'Talk and die' syndrome not common, doctor says

March 19, 2009 By Ridgely Ochs

In "talk and die" syndrome, people can have what seems to be a mild blow to the head appear perfectly lucid and then within hours lapse into a coma -- which is what reportedly happened to actress Natasha Richardson after she fell on a Canadian ski slope Monday.

"It is not a very common occurrence," Dr. Steven Flanagan, medical director of the Rusk Institute of Rehabilitation Medicine at New York University Langone Medical Center, said Wednesday. "A patient comes into the emergency room talking and then rapidly deteriorates" as pools and puts pressure on tissue.

Flanagan and other doctors speculated that Richardson could have had an epidural hematoma.

Usually caused by a trauma such as a fall, blood builds up between the cover of the brain, called the dura, and the skull. Blood trapped inside the "closed box" of the skull can compress , which can cause pressure on vital functions, said Dr. Henry Woo, associate professor of and radiology at Stony Brook University Medical Center.

A CT scan is the best way to diagnose a , said Dr. Ashesh Mehta, a neurosurgeon at North Shore-Long Island Jewish Health System. Like other doctors, he said anyone who has had a blow to the head should be watched for changes in his or her condition.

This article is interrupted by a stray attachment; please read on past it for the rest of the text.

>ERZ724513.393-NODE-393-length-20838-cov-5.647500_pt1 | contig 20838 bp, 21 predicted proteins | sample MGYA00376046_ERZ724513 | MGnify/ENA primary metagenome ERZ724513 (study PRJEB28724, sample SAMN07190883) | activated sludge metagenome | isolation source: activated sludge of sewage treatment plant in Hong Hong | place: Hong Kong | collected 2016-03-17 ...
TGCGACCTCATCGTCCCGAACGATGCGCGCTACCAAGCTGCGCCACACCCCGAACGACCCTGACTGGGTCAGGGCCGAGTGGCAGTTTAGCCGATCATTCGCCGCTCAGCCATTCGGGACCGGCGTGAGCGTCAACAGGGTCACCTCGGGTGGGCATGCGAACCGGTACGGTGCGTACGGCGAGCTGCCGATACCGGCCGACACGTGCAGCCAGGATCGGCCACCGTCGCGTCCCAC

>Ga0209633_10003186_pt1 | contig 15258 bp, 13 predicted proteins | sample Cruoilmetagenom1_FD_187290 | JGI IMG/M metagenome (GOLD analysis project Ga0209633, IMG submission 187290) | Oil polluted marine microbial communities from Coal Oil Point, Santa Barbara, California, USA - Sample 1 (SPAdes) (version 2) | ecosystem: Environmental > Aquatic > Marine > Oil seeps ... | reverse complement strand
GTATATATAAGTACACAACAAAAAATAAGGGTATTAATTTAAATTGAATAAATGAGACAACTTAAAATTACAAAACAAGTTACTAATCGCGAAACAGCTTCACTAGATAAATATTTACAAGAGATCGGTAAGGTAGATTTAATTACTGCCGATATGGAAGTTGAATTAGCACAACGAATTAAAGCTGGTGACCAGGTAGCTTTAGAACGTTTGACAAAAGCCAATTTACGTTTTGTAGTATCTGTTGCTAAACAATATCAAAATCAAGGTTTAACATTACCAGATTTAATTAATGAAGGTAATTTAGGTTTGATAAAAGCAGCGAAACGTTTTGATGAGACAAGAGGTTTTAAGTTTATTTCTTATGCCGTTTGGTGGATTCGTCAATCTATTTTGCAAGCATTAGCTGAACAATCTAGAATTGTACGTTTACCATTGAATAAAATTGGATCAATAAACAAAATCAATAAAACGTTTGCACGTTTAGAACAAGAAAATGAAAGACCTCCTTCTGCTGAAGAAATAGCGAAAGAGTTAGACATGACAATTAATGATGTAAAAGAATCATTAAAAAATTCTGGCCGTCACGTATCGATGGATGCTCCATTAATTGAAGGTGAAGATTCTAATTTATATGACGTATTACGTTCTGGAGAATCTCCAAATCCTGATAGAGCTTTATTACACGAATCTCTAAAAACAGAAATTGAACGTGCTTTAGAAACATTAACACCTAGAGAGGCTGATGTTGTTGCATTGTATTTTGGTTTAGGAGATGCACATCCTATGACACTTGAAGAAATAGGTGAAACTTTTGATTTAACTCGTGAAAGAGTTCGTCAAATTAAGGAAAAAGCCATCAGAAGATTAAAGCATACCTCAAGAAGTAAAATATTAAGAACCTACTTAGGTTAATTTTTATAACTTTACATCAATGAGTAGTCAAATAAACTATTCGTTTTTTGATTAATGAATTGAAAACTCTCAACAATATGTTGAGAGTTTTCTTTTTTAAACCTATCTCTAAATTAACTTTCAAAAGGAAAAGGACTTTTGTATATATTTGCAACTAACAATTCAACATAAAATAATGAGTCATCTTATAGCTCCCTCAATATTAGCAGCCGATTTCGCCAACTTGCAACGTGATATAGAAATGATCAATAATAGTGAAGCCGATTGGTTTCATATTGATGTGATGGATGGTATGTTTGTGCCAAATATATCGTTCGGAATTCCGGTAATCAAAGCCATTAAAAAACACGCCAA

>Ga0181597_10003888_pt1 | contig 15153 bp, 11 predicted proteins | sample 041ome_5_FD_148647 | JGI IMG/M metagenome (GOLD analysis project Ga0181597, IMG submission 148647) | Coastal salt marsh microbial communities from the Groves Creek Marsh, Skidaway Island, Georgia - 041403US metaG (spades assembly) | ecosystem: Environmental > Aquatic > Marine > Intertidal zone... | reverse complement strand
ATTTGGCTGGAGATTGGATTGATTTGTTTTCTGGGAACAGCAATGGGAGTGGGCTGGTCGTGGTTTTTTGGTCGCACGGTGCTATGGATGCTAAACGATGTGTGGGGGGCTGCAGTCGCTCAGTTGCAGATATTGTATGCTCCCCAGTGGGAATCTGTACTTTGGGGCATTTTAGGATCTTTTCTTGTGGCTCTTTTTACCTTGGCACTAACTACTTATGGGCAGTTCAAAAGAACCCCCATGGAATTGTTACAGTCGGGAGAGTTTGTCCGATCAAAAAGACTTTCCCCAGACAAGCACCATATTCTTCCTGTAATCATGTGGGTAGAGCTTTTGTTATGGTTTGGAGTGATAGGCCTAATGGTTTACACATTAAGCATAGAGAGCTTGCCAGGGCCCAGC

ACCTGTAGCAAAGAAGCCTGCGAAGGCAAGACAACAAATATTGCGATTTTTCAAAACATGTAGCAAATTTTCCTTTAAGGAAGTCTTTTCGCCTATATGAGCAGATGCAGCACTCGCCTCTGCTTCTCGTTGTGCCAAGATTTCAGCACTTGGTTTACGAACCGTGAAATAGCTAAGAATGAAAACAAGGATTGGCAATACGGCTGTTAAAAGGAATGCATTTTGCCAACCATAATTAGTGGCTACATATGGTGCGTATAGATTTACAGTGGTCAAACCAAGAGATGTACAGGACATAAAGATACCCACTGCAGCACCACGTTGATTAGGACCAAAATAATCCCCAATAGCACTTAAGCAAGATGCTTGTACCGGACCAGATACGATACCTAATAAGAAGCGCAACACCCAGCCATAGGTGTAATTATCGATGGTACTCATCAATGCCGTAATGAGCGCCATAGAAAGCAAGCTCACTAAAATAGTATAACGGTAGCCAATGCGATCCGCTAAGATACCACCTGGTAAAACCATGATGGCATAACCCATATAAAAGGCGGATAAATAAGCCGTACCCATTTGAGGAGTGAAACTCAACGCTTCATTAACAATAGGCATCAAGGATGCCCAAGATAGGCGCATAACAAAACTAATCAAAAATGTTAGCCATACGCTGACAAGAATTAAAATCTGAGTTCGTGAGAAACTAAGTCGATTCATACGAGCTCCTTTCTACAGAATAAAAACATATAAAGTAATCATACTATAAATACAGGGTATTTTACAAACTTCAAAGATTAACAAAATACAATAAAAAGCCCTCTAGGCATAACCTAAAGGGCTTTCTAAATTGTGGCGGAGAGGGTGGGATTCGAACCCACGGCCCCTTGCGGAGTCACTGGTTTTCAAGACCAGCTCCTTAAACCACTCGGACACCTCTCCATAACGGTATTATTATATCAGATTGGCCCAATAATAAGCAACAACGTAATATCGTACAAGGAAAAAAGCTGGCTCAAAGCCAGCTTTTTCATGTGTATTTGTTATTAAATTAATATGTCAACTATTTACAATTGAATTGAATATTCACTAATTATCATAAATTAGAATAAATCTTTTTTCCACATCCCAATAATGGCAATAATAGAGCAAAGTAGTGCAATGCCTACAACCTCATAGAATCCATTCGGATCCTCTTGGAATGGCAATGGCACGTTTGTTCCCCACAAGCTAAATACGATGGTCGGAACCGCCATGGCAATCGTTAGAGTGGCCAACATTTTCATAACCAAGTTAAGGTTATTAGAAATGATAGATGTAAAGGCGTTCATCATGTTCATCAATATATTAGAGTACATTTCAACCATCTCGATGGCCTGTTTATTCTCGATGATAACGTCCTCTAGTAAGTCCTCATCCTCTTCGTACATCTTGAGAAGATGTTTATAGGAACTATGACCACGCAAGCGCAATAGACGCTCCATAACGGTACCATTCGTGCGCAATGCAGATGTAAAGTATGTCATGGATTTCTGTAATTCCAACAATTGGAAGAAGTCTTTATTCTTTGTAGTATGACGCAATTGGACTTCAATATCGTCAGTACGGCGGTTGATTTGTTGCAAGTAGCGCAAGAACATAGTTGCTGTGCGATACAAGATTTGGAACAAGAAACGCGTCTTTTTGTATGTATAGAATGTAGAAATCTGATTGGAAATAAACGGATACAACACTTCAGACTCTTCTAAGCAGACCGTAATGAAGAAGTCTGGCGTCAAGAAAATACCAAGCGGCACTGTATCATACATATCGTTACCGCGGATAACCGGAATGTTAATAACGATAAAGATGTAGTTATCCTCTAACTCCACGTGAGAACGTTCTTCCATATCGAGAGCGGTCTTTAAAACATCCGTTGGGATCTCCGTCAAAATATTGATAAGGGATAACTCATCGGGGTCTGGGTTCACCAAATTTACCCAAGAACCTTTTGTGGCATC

___

(c) 2009, Newsday.

Explore further: Blame brain, not heart, for high blood pressure

Related Stories

Blame brain, not heart, for high blood pressure

April 15, 2007

The controversial idea that one cause of high blood pressure lies within the brain, and not the heart or blood vessels, has been put forward by scientists at the University of Bristol, UK, and is published this week in the ...

New York doctors testing heated chemo for rare cancer

March 5, 2009

Long Island cancer doctors have borrowed a page from medicine's past to write a new chapter on how to address a rare malignancy by infusing heated chemotherapy directly into the abdomen using a heart-lung machine.

Recommended for you

How the finch changes its tune

August 3, 2015

Like top musicians, songbirds train from a young age to weed out errors and trim variability from their songs, ultimately becoming consistent and reliable performers. But as with human musicians, even the best are not machines. ...

Cow embryos reveal new type of chromosome chimera

May 27, 2016

I've often wondered what happens between the time an egg is fertilized and the time the ball of cells that it becomes nestles into the uterine lining. It's a period that we know very little about, a black box of developmental ...

Shaving time to test antidotes for nerve agents

February 29, 2016

Imagine you wanted to know how much energy it took to bike up a mountain, but couldn't finish the ride to the peak yourself. So, to get the total energy required, you and a team of friends strap energy meters to your bikes ...

0 comments

Please sign in to add a comment. Registration is free, and takes less than a minute. Read more

Click here to reset your password.
Sign in to get notified via email when new comments are made.